School-aged day camps and summer camps

**All businesses should refer to the Oregon Health Authority for complete guidance **    

Phase 2: School-aged day camps and summer camps

Overall Guidance
  • Camps must be limited to maximum stable groups of 10 or fewer children; the number of staff needed/necessary for a cohort does not count towards the total of 10 individuals
  • A camp can have multiple stable groups of 10 individuals if the camp facility or site can accommodate physical distancing for the number of campers hosted
  • The stable group may change no more frequently than once per week
  • Half-day camps hosting different morning and afternoon groups may be offered
  • Except when eating, preparing, or serving food and after using the restroom, alcohol-based hand-sanitizing products (60 to 95%) may be used as an alternative to handwashing. If soap and water is not feasible (e.g. back country camp), alcohol-based hand sanitizing products may be used; however, every effort should be made to facilitate soap and water handwashing. Hand sanitizer must be stored out of reach of students younger than 5 years of age when not in use
Physical Distancing
  • Camps must ensure that each stable group remains in the same indoor physical space each day and does not intermingle with any other group
  • The number of staff interacting with each group of children should be minimized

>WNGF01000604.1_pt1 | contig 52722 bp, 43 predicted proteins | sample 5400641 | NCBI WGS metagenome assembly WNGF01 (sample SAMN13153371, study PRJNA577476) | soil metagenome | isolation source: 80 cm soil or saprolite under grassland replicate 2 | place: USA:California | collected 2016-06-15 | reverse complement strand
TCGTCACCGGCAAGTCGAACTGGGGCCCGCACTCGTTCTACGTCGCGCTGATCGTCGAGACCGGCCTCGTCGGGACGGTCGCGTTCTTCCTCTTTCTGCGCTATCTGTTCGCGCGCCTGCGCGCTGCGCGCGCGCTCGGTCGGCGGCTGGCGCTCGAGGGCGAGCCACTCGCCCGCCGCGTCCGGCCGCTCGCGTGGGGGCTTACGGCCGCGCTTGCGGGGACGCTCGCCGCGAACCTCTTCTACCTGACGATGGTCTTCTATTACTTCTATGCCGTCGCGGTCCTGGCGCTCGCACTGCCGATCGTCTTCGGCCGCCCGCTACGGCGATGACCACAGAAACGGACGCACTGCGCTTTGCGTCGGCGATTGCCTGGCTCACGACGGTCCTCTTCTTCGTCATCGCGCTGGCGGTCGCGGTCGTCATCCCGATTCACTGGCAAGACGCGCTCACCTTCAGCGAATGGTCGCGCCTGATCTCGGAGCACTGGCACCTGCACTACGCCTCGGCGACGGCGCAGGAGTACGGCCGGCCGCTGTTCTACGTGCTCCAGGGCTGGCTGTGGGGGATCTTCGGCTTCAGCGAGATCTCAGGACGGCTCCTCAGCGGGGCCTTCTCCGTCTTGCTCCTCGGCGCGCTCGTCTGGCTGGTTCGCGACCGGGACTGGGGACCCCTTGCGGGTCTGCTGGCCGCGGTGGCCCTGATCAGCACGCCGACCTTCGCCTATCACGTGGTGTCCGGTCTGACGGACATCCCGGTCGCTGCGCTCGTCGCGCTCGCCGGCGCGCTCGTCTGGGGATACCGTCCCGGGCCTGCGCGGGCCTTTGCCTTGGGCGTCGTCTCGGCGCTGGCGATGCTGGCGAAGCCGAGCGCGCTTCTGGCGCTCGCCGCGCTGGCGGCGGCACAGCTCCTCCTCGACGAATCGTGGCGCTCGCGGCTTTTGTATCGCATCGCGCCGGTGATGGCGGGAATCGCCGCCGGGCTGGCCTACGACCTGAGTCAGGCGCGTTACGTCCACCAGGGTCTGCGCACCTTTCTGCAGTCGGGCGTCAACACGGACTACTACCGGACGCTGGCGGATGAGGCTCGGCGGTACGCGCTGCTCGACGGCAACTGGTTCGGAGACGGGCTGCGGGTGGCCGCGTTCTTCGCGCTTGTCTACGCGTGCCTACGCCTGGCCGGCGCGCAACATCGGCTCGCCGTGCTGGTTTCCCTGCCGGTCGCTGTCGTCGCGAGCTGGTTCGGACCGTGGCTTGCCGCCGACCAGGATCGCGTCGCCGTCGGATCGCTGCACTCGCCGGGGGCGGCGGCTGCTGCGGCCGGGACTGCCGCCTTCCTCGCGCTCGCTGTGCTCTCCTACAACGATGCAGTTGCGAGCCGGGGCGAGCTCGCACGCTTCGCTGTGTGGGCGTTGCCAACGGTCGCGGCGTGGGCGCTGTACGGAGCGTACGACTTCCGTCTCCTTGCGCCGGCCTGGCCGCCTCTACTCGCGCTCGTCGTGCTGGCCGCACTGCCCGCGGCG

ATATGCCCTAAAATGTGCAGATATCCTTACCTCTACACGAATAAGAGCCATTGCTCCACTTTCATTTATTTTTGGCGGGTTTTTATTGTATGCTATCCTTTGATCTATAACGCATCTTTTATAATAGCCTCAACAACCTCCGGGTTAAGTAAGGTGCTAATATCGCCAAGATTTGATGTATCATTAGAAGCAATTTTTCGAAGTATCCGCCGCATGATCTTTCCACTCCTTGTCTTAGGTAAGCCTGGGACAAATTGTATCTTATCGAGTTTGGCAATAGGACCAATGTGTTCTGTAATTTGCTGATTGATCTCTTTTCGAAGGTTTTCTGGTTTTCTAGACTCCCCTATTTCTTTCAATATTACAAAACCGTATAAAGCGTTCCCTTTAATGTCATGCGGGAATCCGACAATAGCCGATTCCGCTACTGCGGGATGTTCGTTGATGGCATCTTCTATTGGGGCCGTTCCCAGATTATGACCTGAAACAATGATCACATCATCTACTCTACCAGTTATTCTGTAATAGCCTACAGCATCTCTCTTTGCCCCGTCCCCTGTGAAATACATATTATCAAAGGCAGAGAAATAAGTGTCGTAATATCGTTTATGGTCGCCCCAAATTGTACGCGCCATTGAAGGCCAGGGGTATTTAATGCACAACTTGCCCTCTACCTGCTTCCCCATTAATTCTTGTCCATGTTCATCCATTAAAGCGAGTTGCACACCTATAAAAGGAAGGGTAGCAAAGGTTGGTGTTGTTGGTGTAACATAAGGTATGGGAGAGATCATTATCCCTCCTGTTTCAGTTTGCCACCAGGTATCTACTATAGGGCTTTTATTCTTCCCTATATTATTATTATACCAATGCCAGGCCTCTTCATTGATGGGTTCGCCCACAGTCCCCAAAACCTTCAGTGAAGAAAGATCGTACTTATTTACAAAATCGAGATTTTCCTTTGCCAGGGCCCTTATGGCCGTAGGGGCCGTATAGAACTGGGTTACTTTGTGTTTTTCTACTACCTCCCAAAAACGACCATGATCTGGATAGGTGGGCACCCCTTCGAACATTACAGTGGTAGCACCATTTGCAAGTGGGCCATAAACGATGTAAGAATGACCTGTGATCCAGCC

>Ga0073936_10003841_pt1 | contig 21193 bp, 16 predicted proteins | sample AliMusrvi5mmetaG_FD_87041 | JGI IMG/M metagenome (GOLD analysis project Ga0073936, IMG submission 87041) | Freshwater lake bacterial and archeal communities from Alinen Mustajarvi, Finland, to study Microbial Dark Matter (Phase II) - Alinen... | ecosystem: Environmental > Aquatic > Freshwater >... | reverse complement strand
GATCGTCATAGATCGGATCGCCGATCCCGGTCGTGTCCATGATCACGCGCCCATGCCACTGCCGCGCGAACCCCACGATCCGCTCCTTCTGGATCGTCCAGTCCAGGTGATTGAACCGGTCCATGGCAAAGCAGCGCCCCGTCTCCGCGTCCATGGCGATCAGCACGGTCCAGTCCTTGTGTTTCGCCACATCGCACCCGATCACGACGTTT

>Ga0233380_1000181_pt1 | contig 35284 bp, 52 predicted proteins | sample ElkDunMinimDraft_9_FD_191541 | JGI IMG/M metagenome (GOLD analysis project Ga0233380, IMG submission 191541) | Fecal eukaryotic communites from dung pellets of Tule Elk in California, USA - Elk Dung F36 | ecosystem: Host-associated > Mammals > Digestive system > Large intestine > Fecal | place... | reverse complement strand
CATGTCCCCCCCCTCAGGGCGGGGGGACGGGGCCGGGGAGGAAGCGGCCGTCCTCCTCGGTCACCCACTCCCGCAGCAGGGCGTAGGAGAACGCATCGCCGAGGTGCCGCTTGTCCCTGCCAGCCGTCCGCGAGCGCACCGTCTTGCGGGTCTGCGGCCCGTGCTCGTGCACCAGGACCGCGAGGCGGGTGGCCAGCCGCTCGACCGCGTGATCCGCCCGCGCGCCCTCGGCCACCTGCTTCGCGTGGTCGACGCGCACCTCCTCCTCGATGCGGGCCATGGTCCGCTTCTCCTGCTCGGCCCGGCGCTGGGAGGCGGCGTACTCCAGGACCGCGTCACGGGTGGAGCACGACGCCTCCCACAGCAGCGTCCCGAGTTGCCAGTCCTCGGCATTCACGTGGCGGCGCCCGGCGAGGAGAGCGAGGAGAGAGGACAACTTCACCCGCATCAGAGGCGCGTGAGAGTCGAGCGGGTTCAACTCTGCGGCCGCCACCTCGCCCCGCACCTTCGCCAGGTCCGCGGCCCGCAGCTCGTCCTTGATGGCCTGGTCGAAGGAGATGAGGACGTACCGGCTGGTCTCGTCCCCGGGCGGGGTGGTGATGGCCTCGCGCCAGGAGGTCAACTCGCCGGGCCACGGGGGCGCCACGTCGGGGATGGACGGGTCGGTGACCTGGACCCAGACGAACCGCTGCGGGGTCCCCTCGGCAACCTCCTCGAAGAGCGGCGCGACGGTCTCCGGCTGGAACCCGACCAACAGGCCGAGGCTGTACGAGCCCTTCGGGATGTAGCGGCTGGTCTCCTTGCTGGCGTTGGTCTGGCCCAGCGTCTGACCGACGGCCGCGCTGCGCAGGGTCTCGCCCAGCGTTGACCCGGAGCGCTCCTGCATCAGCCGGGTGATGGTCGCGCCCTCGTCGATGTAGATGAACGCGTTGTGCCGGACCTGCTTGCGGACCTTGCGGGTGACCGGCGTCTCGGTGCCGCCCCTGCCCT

• Daily activities and curriculum should support physical distancing
  • Parents or other visitors may only come to camp for special events if 6 feet distancing between all persons can be maintained
Prevention Practices
  • All programs should have a written communicable disease management plan and keep daily logs for each stable group
  • Prohibit from camp any camper or staff known to have been exposed to COVID-19 within the preceding 14 days
  • Advise staff and parents not to bring their camper to camp if anyone in the household recently had an illness with fever or a new cough
  • If anyone who has entered camp is diagnosed with COVID-19, report to and consult with the Local Public Health Authority (LPHA)
  • Report to the LPHA any cluster of illness among the summer camp program staff or students
  • Camps must provide handwashing and facilities, tissues, and garbage receptacles that are easily accessible to both children and staff
  • Staff and campers should be reminded frequently of the importance of healthy hygiene and respiratory etiquette
  • Face coverings cannot be required for use by children and should never prohibit or prevent access to instruction or activities
  • Ensure that the camp has flexible sick-leave and absentee policies that discourage staff from reporting to work while sick
Monitoring for Symptoms
  • Frequently remind all staff and parents to keep themselves and their children home with any illness involving fever, new cough, or shortness of breath
  • Check for new cough and fever for anyone entering the camp facility/area or interacting with campers and staff

 

Benton County Back to Business Guide

Oregon Health Authority Sector-specific Guidance

 

Businesses can use this tool to understand which guidance to follow for reopening 

See the Governor's website for Guidance Written in Additional Languages

Guidance Written in English: